Arriving at the library, Draco made to go to the card catalogue, when he spotted a familiar face at a secluded table. Oh, Merlin, she just had to look up right then, didn't she? Hermione Granger beckoned to him to sit next to her, and with a heavy sense of déjà vu, Draco glanced about for watching classmates and moved to sit beside her.


Oh, good, he was coming to sit down. Hermione felt her spirits lift, and then sink again quickly. Oh, no, he was coming to sit down. She'd gotten so caught up in Ancient Runes after History of Magic, and then in Arithmancy after that, that she'd complete forgotten to think about what to say to him. And now he was sitting next to her, all pointed face and blond hair and Malfoy, and here she was trying to make up for her inattention in History of Magic, and oh God.

"Erm…" Oh, brilliant, Hermione, brilliant! Think of something to say, you shouted at the poor boy this morning! "I…"

Nonono, this was Malfoy, he was due to start sneering and calling her 'Mudblood' any minute, what had she been thinking?!

Cursing inwardly, Hermione turned tensely back to her History of Magic textbook, letting her hair fall over her face.


Bugger, thought Draco, sitting down beside the Gryffindor. There she was, sitting all prim with a stack of books next to her on the table, looking mousy and Gryffindor and Oh Merlin what was he doing sitting next to Hermione Granger in a library?! This was preposterous! And here she was babbling, obviously at a loss for words, and shouldn't he try to defend himself? She was offering an opening, obviously, but—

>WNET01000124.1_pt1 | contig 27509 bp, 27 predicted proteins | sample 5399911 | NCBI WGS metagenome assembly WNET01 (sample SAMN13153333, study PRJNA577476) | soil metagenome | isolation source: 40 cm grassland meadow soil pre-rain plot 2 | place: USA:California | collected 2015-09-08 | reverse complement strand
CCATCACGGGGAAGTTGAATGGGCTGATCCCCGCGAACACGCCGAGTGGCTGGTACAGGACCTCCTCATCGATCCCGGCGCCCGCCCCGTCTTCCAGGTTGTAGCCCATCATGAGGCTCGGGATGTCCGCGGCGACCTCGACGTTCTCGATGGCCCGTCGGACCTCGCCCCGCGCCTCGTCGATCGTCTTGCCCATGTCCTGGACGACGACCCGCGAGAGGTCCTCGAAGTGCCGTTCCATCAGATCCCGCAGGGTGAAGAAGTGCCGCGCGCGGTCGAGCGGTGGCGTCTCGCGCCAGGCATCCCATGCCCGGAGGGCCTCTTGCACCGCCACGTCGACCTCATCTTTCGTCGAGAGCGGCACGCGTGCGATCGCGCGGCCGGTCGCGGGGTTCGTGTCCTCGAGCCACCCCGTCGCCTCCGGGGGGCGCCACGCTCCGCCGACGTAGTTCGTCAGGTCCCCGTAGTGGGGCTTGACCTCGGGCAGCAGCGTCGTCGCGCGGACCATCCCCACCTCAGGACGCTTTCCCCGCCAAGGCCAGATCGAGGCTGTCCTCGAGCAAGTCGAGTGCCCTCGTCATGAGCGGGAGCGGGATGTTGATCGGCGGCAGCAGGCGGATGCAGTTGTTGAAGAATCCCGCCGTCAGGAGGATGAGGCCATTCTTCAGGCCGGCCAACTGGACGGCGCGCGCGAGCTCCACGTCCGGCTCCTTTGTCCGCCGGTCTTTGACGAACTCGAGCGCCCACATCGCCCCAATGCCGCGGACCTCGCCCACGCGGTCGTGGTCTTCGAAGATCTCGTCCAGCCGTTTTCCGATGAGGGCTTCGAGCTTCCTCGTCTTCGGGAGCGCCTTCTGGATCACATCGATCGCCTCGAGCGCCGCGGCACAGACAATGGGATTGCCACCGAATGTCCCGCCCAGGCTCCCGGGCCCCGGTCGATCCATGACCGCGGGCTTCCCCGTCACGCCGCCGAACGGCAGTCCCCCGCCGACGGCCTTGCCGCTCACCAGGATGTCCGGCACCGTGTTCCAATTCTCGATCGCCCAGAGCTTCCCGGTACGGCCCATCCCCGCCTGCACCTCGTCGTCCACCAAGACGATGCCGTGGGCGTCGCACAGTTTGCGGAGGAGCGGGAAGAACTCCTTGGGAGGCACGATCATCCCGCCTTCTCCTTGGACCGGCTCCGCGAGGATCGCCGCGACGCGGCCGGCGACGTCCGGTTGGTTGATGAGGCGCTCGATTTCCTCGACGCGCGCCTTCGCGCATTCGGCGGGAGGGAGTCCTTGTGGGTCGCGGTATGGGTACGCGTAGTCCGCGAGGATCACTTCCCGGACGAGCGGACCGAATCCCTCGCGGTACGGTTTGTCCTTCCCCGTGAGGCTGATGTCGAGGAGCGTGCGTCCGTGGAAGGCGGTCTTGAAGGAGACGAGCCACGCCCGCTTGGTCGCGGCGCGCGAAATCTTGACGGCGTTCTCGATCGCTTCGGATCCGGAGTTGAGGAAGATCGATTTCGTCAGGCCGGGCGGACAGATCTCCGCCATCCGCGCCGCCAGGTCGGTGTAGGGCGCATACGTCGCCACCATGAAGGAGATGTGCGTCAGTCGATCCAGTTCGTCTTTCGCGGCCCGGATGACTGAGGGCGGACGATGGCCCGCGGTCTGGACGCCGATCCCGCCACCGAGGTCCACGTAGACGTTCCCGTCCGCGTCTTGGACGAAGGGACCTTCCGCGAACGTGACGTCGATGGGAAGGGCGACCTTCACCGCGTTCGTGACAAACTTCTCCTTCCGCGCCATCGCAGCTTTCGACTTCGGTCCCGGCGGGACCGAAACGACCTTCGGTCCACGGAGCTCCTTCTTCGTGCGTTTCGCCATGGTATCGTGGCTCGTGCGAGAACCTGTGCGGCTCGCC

Reality slammed into Draco like an impedimenta!

This was Hermione bloody Granger he was sitting next to, the sort of person Lucius Malfoy would spit on in the street if that sort of thing weren't frowned upon by the school's Board of Directors. The implications of the situation were obviously hitting her, too, he thought, since she was turning back to her work and pretending he wasn't there. Draco fiddled with the rolled-up parchment in his hand that was Professor Burbage's booklist, casting about for something to say.

"We should be having our first Post-NEWTs meeting soon. McGonagall told me she'd let us know when we'd be having it."

Brilliant, Malfoy, simply brilliant. Dazzle her with your Weasley-like powers of conversation.

"Oh. Good." She was still hidden by her hair. All that bushy, Granger hair that he'd poked fun at thousands upon thousands of times.


Silence descended. Draco felt his stomach churning with the utter wrongness of the situation, until finally, after several minutes of tense quiet, he stood abruptly. Granger jumped, looked up at him, then quickly looked back down at her parchment.

"Books—I have to—I came to get books, excuse me," Draco managed and raced to the card catalogue.

This looked to be the beginning of a very awkward friendship.

If one could call it a friendship, that is.


A/N: Whee! New chapter!